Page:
Hu said it’s part of Xi’s image game, “His purpose is to build a society where only the Party has supremacy, only its leader is the greatest, and the Party is entitled to everything it sees.”
Wang He said that Xi coerces the Chinese rich to donate their wealth by labeling them the guilty rich, a political and social movement that the communists are all too accustomed to.
He said, “The purpose of the CCP is not to kill them. But he will enslave you like a blind-folded mule. Your sole existence is to make money for them.”
Philanthropic Entrepreneurs’ Fate in the Communist World
In Nov. 2020, Xi Jinping said that the private sectors should take Zhang Jian, a businessman and educator in the late Qing Dynasty, as their role model. Zhang was a promoter of the transition from a dynasty to the Republic of China, a constitutional movement leader. He devoted his wealth entirely to found more than 20 enterprises and over 370 schools.
Following Xi’s comment, the regime conducted a forum on “Zhang Jian’s spiritual significance of the time,” hosted by the CCP’s united front department on Dec. 12, 2020.
According to the state media report, “Chinese entrepreneurs are obliged to follow the country to advance and retreat, share prosperity and disgrace, and undertake fate and destiny.”
What the state media failed to mention was how the CCP treated Zhang Jian.
On Aug. 24, 1966, Zhang Jian’s tomb was destroyed by the Red Guards as one of the “Four Olds.” His granddaughter witnessed the ruin of his tomb.
Even today, a true philanthropic entrepreneur is not appreciated by the communist regime.
Sun Dawu, an outspoken Chinese billionaire, was sentenced to 18 years in prison on July 28.
The owner of Dawu Group, one of the largest private agricultural businesses in northern China, was charged with “provoking trouble” and “gathering a crowd to attack state organs.”
In 2000, Dawu Group had developed 16 factories with medical and education facilities to support the needs of 1,600 employees and their families. The hospital provided services to employees and local villagers at a cost of 1 yuan ($0.15) a month; a full medical examination, including ultrasound and blood tests, cost only $1.50; Dawu Group invested more than $4.7 million to provide schooling for students; and the average monthly room and board of a student was around $15.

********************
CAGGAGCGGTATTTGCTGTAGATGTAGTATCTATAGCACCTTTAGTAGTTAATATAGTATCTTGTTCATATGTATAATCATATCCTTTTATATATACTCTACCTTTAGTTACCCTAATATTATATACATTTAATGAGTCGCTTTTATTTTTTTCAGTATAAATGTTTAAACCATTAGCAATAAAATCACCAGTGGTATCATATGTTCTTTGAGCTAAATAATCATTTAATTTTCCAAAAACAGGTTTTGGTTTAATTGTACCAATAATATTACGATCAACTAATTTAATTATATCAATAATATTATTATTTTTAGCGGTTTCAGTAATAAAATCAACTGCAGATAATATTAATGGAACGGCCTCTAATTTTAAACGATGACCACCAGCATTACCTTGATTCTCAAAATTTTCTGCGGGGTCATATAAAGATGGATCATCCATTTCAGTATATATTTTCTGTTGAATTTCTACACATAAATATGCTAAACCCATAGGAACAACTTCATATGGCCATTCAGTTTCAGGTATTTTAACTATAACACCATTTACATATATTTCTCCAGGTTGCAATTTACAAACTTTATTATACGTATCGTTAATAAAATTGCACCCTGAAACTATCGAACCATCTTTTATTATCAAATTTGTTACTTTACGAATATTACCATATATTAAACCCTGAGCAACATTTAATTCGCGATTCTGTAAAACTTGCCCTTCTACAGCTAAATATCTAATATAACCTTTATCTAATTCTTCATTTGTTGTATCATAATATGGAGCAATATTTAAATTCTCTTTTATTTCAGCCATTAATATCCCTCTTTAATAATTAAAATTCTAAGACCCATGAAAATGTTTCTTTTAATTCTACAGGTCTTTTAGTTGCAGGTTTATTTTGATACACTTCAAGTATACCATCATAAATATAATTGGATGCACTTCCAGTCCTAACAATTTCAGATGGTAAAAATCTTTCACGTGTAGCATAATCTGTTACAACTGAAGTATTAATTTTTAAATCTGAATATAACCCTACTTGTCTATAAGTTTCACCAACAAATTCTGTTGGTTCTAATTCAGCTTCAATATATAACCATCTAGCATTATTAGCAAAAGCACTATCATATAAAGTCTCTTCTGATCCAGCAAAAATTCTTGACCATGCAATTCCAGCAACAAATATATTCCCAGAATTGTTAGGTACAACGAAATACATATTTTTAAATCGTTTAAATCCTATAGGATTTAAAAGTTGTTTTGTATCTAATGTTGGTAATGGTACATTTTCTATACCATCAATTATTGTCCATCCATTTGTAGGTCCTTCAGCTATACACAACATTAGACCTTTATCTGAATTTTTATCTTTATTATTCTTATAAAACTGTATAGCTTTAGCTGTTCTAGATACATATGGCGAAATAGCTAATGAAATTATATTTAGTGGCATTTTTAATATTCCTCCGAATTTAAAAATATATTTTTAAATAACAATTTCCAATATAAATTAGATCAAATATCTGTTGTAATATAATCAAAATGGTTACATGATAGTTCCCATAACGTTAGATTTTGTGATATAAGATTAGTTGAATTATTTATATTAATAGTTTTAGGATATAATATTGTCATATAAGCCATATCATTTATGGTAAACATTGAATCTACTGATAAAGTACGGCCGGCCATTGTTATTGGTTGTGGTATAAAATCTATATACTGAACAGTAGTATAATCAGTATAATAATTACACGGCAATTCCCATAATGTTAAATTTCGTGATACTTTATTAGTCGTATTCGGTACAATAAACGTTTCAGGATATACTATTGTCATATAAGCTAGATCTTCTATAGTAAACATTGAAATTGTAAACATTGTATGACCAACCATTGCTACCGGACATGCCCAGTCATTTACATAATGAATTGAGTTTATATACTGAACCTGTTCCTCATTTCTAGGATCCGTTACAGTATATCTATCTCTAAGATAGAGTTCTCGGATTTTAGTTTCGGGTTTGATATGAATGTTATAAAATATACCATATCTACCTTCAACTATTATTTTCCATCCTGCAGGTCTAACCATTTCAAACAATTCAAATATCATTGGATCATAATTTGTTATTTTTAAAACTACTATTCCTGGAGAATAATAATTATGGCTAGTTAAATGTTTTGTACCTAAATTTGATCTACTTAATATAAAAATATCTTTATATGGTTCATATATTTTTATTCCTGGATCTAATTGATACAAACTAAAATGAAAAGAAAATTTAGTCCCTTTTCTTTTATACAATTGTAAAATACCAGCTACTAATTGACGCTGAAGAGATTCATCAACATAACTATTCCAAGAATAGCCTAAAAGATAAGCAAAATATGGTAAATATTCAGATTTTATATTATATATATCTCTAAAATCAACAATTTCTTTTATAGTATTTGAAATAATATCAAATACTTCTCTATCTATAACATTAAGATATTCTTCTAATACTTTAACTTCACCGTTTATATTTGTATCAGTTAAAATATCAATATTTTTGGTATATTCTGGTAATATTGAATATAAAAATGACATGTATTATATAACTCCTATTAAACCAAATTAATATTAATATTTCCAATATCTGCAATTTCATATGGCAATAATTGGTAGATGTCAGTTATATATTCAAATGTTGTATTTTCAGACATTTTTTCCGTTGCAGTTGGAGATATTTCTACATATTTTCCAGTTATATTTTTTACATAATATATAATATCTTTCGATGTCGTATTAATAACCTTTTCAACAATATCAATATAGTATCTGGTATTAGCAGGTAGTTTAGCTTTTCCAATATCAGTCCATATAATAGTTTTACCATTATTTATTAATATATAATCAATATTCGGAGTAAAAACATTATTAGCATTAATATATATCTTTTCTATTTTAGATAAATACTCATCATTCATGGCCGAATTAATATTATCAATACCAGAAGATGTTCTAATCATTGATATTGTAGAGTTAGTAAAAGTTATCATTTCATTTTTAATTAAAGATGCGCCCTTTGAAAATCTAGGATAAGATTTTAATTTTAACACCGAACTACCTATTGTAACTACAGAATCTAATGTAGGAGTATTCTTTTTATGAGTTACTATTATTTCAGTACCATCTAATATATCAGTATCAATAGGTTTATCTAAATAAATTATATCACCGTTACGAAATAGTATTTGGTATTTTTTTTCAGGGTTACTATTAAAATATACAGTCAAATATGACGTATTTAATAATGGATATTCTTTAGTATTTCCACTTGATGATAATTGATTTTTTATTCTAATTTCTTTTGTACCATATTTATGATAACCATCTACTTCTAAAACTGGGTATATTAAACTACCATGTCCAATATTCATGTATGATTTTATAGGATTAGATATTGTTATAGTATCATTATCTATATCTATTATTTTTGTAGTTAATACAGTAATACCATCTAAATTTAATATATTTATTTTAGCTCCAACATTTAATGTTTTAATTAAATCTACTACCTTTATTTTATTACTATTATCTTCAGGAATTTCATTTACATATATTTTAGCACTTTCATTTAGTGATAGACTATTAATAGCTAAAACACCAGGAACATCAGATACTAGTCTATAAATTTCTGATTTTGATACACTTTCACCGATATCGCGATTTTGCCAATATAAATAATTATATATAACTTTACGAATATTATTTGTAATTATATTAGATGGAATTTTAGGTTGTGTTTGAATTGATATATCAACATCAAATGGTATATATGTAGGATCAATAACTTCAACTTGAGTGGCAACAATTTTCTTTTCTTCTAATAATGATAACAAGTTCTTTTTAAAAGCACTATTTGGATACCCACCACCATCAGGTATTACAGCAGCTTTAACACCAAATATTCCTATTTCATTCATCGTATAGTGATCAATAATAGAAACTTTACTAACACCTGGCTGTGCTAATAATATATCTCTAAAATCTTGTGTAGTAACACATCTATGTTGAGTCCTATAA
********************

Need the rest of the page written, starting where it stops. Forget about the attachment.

Hu Ping believed that the regime could not tolerate the powerful private sector outside the Party. Their influence must be suppressed.
He used Alibaba’s Jack Ma as an example.
Jack Ma, China’s richest man, is also a Party member. In the China Financial Forty Forum in Oct. 2020, Ma said, “China lacks an effective regulatory system … which seriously severs innovation.” It was generally believed that his criticism brought Xi’s retaliation; consequently, he disappeared for nearly a year.
This April, when Alibaba Group saw its record high antitrust fine of $2.8 billion, it openly expressed gratitude to the regime.
Hu Ping believed that the regime would not arrest Jack Ma, a symbolic figure of Chinese private entrepreneurs. The authorities will not knock down Alibaba; but may split and reorganize it. Ma will not be as active as in the past, the regime will allow him to make a public appearance to show that he’s still alive.
Hu added, “Xi’s purpose is to grasp control of the private sectors.”
Views expressed in this article are the opinions of the author and do not necessarily reflect the views of The Epoch Times.